A Clockwork Orange is written in first person perspective from a seemingly biased and unreliable source. Alex never justifies his actions in the narration, giving a good sense that he is somewhat sincere; a narrator who, as unlikeable as he may attempt to seem, evokes pity from the reader through the telling of his unending suffering, and later through his realization that the cycle will never end. Alex’s perspective is effective in that the way that he describes events is easy to relate to, even if the situations themselves are not. He uses words that are common in speech, as well as Nadsat, the speech of the younger generation.
12. The Grapes of Wrath, John Steinbeck
The Grapes of Wrath is set during the Great Depression, the novel focuses on a poor family of sharecroppers, the Joads, driven from their home by drought, economic hardship, and changes in the agriculture industry. In a nearly hopeless situation, they set out for California along with thousands of other “Okies” in search of land, jobs, and dignity. The novel is meant to emphasize the need for cooperative, as opposed to individualistic, solutions to social problems brought about by the mechanization of agriculture and the Dust Bowl drought.
13. The Scarlet Letter, Nathaniel Hawthorne
The Scarlet Letter is set in Puritan New England (specifically Boston) in the seventeenth century, it tells the story of Hester Prynne, who gives birth after committing adultery, refuses to name the father, and struggles to create a new life of repentance and dignity. Throughout, Hawthorne explores the issues of grace, legalism, and guilt.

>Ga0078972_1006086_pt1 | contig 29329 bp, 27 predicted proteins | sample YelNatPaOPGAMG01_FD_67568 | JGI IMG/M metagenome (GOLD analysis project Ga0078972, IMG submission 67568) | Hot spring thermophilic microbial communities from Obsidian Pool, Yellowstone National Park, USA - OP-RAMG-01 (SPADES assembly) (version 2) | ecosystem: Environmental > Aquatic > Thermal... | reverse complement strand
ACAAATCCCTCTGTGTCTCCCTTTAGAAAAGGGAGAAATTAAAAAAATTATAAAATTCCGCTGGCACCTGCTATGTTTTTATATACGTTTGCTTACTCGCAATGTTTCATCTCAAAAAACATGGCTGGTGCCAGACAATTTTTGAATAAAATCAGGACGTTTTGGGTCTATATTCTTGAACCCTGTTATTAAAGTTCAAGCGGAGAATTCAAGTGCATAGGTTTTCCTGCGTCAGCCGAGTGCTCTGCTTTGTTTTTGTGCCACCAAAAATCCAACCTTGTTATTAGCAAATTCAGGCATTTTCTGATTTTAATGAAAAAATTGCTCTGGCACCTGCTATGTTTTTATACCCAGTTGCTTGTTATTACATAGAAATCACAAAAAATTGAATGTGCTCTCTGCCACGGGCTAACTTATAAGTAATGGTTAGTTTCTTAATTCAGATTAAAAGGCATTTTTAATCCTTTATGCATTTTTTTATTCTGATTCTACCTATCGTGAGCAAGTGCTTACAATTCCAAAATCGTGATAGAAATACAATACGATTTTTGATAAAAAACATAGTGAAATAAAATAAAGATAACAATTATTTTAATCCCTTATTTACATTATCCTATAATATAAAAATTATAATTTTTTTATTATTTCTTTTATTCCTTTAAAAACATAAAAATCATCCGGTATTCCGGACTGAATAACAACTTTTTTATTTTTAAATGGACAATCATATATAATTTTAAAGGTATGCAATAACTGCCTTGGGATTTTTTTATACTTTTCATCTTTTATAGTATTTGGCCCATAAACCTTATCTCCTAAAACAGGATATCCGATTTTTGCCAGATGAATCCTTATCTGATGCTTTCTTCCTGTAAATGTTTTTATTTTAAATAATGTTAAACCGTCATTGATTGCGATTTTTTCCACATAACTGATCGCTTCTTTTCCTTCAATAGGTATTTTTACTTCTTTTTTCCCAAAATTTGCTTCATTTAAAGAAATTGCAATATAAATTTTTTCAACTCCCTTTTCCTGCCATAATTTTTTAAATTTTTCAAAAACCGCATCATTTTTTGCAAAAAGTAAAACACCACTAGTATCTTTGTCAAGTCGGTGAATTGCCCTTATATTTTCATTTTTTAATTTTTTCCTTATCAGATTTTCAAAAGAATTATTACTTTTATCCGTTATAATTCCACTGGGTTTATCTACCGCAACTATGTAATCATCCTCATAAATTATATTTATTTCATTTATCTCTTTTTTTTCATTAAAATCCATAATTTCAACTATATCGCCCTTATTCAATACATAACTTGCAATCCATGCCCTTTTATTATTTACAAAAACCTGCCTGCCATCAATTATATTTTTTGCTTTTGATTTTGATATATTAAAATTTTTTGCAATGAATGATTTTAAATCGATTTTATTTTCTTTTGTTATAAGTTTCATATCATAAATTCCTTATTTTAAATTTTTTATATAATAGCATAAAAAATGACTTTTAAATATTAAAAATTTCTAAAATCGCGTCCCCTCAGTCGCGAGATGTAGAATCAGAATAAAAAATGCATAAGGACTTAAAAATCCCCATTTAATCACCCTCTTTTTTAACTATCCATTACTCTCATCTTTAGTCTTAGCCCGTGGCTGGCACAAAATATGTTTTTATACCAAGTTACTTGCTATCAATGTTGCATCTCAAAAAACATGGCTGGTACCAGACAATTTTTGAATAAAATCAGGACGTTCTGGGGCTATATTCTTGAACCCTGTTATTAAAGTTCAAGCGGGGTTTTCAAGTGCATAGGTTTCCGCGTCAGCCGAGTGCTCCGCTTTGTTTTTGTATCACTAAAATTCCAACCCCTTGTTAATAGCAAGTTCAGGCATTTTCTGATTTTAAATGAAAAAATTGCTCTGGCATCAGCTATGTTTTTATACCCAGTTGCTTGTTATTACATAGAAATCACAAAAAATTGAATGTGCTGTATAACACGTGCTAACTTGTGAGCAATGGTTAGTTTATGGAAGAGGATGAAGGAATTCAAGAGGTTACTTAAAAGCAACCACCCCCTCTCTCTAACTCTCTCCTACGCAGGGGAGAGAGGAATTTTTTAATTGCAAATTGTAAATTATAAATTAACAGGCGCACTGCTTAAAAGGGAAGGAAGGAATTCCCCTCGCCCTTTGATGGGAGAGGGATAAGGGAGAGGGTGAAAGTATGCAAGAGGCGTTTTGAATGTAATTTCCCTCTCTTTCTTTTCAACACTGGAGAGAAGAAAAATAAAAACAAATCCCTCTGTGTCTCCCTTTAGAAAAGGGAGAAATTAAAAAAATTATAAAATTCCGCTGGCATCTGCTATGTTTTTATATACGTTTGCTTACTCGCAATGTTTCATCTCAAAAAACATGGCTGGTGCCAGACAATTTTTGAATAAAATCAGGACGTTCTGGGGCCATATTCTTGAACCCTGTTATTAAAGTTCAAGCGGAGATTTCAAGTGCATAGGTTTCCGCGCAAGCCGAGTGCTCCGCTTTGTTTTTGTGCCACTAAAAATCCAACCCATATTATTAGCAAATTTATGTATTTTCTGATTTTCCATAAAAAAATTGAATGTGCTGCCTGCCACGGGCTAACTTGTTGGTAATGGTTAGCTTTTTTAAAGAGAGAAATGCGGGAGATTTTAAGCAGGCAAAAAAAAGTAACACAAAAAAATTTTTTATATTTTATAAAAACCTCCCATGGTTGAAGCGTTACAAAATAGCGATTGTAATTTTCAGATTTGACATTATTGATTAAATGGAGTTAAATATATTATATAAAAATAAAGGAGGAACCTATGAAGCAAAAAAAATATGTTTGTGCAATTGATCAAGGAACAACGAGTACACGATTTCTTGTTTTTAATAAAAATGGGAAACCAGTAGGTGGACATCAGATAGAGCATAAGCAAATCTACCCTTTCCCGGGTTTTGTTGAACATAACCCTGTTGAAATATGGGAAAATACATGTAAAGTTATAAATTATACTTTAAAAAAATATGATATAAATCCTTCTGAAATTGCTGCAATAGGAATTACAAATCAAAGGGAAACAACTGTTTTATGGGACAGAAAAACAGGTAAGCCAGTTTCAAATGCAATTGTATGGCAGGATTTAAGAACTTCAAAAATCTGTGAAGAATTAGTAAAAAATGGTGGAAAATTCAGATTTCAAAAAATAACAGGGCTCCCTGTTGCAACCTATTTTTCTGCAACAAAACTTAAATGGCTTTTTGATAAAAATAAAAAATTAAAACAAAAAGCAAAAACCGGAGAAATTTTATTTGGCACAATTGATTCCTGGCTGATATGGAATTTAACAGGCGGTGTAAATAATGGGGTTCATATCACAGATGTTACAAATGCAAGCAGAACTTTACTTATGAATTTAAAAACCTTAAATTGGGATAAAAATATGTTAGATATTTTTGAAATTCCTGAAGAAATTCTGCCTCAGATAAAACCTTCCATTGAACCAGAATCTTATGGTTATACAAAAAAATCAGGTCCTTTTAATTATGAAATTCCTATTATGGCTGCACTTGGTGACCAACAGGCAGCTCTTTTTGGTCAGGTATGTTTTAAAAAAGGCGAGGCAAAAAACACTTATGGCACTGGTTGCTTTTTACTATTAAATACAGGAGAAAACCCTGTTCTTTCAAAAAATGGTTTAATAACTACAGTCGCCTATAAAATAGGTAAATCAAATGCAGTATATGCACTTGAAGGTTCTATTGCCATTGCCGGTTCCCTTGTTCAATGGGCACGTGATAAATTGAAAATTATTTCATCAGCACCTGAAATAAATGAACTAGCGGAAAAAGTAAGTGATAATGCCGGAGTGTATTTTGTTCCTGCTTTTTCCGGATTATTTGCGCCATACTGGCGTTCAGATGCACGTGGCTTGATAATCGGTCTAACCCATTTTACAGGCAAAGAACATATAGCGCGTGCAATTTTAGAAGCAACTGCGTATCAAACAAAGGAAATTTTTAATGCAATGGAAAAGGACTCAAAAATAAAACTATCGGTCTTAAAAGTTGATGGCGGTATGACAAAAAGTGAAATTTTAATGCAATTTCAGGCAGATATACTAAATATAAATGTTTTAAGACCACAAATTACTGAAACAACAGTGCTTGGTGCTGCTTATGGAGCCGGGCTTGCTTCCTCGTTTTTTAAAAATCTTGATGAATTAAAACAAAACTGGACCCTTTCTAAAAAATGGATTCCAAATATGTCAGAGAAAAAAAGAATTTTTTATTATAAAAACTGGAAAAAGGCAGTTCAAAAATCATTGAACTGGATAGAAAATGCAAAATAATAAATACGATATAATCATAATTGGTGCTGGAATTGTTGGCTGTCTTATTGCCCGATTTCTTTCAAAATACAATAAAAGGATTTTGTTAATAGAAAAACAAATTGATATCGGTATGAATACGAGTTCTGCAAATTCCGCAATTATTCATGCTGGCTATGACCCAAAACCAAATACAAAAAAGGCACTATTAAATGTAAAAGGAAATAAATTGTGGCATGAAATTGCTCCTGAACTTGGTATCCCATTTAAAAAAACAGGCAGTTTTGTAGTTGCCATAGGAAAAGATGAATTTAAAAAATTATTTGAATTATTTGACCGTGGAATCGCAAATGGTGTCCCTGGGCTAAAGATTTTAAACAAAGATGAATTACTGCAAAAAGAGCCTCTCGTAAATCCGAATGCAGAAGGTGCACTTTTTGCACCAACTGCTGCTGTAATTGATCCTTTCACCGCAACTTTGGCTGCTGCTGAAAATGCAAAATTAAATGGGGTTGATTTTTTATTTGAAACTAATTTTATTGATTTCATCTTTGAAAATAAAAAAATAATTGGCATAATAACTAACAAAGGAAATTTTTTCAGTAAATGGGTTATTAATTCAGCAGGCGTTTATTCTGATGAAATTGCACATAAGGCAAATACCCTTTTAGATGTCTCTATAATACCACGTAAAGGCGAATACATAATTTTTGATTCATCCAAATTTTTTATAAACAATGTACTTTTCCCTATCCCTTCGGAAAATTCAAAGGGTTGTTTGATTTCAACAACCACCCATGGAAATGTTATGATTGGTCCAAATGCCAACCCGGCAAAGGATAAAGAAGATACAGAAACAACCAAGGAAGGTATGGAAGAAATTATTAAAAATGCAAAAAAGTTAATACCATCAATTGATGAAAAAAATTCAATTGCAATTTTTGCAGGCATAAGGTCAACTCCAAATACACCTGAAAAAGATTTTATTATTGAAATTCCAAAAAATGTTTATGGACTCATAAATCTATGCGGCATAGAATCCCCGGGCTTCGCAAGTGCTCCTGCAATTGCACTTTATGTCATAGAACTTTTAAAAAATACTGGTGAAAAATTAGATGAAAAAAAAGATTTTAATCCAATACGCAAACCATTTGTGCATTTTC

14. Catch-22, Joseph Heller
This novel follows Captain John Yossarian, a U.S. Army Air Forces B-25 bombardier, and a number of other characters. Most events occur while the airmen of the Fighting 256th (or “two to the fighting eighth power”) Squadron are based on the island of Pianosa, west of Italy. Many events in the book are repeatedly described from differing points of view, so the reader learns more about the event from each iteration. The narrative also describes events out of sequence, and furthermore the events are referred to as if the reader already knows all about them.
15. The Crucible, Arthur Miller
The Crucible is a 1952 play by Arthur Miller. Based on the events surrounding the 1692 witch trials of Salem, Massachusetts, Miller used that event as an allegory for McCarthyism and the Red Scare, which was a period of time in which Americans were in fear of communism and the government blacklisted accused communists. The Red Scare occurred in the United States in the 1950s. Miller himself was questioned by the House Committee on Un-American Activities in 1956.
Bonus: The Bible, Martin Luther Edition
Upon publication, the edition of the Bible made by Martin Luther was placed on the Index of Forbidden Books. You can read the full 1559 edition of the Index here. It was issued by the Roman Office of the Inquisition. It also includes the Talmud and the Koran. The 1948 edition is here.